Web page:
The centre will introduce a steel scrap policy this year which, in conjunction with the much-awaited vehicle scrappage policy, will lay out the rules and regulations for using scrap from old vehicles to produce steel.
This policy will be out by this December, Aruna Sharma, secretary, ministry of steel, told Mint on the sidelines of an industry event.
Earlier this month, Mahindra MSTC Recycling, a joint venture between state-run metal scrap trading firm MSTC and Mahindra Intertrade Ltd, started pilot runs for dismantling and selling scrap from old commercial vehicles in Greater Noida.
“Four more such centres are in the pipeline, and three of these will be run completely by the private sector,” Sharma said, declining to give any more details.
“We have been waiting for the transport department to come out with its policy on the end-of-life of commercial vehicles. The steel scrap policy will be based on this,” Sharma said.
“Once this policy is in place, India will start producing steel from scrap. For a steel producer, it doesn’t make a difference whether you make steel from iron ore or scrap. The National Steel Policy’s target of 300 million tonnes (mt) of steel production by 2030-31 includes steel made from both iron ore and scrap.”
The draft scrappage policy for vehicles allows benefits for vehicles, which are older than 20 years. The scheme will now come in effect from 1 April 2020, coinciding with the implementation of the BS-VI fuel norms.
According to the steel ministry’s 2018 annual report, the Indian steel industry imported 5.7 million tonnes (mt) of scrap in 2016-17.
The scrap policy will reduce dependence on imports, Sharma said. “The policy will cover rules regarding aggregating scrap and the value that will be paid for scrap; how dismantling of vehicles should happen. “Scrap aggregated from vehicles, used white goods or electronics should not be mixed,” she said.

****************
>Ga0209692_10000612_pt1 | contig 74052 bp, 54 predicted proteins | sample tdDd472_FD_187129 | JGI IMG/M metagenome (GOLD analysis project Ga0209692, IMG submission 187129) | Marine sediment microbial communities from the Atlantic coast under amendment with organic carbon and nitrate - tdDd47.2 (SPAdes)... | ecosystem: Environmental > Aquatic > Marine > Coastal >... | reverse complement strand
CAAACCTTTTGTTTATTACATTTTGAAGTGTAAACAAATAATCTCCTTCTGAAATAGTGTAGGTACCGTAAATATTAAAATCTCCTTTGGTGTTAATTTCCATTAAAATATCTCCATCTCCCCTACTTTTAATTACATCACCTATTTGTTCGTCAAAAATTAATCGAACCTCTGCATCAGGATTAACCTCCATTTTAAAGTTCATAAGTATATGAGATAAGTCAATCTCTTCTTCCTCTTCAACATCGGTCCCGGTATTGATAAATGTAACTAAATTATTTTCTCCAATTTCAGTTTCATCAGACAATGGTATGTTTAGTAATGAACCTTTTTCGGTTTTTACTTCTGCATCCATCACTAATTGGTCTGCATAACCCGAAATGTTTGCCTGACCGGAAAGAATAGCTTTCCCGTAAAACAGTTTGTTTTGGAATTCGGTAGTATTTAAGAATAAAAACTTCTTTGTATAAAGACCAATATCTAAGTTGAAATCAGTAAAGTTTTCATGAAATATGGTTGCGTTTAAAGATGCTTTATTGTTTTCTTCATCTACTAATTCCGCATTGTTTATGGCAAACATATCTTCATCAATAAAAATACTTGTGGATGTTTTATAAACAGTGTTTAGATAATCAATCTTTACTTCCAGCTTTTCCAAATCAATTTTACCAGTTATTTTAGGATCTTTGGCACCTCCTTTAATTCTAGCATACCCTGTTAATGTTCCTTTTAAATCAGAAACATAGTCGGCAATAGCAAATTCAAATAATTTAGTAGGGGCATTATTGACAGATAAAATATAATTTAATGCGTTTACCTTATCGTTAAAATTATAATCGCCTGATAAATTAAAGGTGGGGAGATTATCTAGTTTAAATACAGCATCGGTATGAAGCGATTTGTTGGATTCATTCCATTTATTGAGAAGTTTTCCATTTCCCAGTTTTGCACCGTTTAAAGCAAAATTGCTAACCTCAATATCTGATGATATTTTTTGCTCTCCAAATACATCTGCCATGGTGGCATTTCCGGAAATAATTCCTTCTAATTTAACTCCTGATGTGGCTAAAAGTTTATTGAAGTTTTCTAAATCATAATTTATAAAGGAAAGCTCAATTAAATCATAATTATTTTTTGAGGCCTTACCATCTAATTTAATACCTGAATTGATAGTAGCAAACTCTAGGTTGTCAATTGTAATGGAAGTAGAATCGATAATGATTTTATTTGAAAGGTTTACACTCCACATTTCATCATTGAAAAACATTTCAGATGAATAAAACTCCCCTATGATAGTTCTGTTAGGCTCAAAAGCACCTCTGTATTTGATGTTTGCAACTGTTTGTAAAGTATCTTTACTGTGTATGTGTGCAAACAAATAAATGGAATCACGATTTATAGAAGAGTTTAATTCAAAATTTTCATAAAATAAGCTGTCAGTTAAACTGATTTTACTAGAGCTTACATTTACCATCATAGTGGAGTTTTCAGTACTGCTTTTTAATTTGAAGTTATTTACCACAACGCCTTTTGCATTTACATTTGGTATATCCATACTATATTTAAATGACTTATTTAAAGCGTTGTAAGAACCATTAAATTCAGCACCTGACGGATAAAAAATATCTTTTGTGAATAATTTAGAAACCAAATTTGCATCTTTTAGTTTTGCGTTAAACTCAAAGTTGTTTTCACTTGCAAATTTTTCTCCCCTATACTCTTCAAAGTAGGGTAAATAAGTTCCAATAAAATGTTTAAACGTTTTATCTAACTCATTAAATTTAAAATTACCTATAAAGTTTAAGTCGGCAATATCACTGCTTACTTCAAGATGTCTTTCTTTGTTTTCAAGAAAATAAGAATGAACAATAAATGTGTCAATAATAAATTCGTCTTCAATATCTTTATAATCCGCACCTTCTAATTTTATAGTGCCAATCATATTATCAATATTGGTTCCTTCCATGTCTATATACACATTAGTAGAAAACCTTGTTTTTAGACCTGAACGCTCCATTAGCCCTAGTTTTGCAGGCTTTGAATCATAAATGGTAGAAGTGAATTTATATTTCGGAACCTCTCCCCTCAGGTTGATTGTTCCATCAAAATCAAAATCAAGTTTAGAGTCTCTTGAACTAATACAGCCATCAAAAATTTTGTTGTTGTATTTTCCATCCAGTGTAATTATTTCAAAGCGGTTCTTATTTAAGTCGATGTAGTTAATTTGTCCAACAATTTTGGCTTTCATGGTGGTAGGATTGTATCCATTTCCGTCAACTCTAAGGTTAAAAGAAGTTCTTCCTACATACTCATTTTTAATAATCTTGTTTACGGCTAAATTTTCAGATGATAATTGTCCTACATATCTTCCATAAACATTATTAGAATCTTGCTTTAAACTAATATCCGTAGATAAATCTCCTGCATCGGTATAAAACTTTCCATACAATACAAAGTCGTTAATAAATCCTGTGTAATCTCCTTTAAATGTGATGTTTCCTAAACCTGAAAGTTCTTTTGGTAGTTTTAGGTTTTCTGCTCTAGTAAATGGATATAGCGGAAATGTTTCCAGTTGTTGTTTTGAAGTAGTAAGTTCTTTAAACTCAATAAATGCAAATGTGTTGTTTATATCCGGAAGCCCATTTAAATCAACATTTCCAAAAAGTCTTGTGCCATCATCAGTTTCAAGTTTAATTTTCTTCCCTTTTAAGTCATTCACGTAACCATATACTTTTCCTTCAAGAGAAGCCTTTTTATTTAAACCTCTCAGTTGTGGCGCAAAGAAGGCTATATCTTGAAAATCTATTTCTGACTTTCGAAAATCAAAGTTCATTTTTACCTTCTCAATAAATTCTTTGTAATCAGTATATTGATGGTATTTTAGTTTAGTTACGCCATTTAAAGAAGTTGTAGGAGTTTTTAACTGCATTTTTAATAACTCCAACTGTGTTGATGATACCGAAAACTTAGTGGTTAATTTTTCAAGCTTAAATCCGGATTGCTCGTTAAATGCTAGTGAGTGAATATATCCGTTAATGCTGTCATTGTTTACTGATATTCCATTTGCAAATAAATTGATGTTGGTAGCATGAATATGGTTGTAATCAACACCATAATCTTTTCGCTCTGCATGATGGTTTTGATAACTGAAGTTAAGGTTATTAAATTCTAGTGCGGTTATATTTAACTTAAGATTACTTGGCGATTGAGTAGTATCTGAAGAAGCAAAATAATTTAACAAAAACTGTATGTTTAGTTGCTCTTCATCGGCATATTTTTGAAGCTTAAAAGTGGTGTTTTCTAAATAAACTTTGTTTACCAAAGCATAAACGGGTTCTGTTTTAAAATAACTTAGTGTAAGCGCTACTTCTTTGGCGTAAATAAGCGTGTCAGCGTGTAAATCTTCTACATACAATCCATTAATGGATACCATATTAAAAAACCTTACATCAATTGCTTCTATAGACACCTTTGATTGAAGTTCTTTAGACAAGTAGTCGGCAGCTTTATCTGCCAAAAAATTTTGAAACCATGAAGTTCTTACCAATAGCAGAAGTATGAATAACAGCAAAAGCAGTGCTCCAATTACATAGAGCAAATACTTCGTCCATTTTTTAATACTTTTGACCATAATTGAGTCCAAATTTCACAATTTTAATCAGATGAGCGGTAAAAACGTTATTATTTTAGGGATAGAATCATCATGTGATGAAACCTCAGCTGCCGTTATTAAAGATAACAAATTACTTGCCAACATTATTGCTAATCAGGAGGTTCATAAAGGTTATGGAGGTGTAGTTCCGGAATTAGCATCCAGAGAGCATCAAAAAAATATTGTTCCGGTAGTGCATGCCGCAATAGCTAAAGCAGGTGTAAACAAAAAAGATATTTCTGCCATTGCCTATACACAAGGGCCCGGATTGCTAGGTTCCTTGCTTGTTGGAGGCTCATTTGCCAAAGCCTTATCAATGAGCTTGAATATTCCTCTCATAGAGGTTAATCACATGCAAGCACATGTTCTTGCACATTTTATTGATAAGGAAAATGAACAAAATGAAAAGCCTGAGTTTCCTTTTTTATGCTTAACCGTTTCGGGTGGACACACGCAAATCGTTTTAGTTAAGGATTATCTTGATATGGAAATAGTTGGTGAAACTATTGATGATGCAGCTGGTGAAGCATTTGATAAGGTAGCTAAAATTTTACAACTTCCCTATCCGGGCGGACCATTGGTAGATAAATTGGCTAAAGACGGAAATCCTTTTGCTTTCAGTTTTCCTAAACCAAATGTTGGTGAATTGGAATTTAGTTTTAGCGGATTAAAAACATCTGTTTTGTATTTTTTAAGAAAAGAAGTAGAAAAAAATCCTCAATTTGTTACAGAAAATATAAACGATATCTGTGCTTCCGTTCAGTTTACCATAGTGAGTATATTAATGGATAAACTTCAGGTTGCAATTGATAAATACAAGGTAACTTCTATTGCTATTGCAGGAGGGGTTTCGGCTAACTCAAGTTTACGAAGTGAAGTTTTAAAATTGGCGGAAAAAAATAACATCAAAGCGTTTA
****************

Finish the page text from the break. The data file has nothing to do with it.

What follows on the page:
“The scrap should be shredded and then converted into bales and sold to steel manufacturers,” she added.
These scrap units will be set up either by the private sector or as public-private partnerships, Sharma added, because the business proposition for scrap makes it attractive to the private sector.
According to estimates by the ministry, Sharma said, it would cost a private unit about Rs5 crore to set up a disaggregating unit. A shredder—which involves an outlay of Rs15 crore—can be used by four such individual units.
Vishnu Mathur, director-general, Society of Indian Automobile Manufacturers (SIAM), believes the policy should be driven by incentives, and not regulations.
“SIAM fully supports the scrappage policy. The industry has been seeking a policy for many years. As emission norms for vehicles get tighter, the real benefits only come in when you phase out the older, more polluting vehicles,” said Mathur.
“Local scrap reduces dependence on imports for secondary steel plants in India. We obviously don’t want scrappage to come in an unorganized manner. If there is a policy on this, then it becomes a good business proposition because nowhere in the world are scrappage units run by the government,” Sharma said.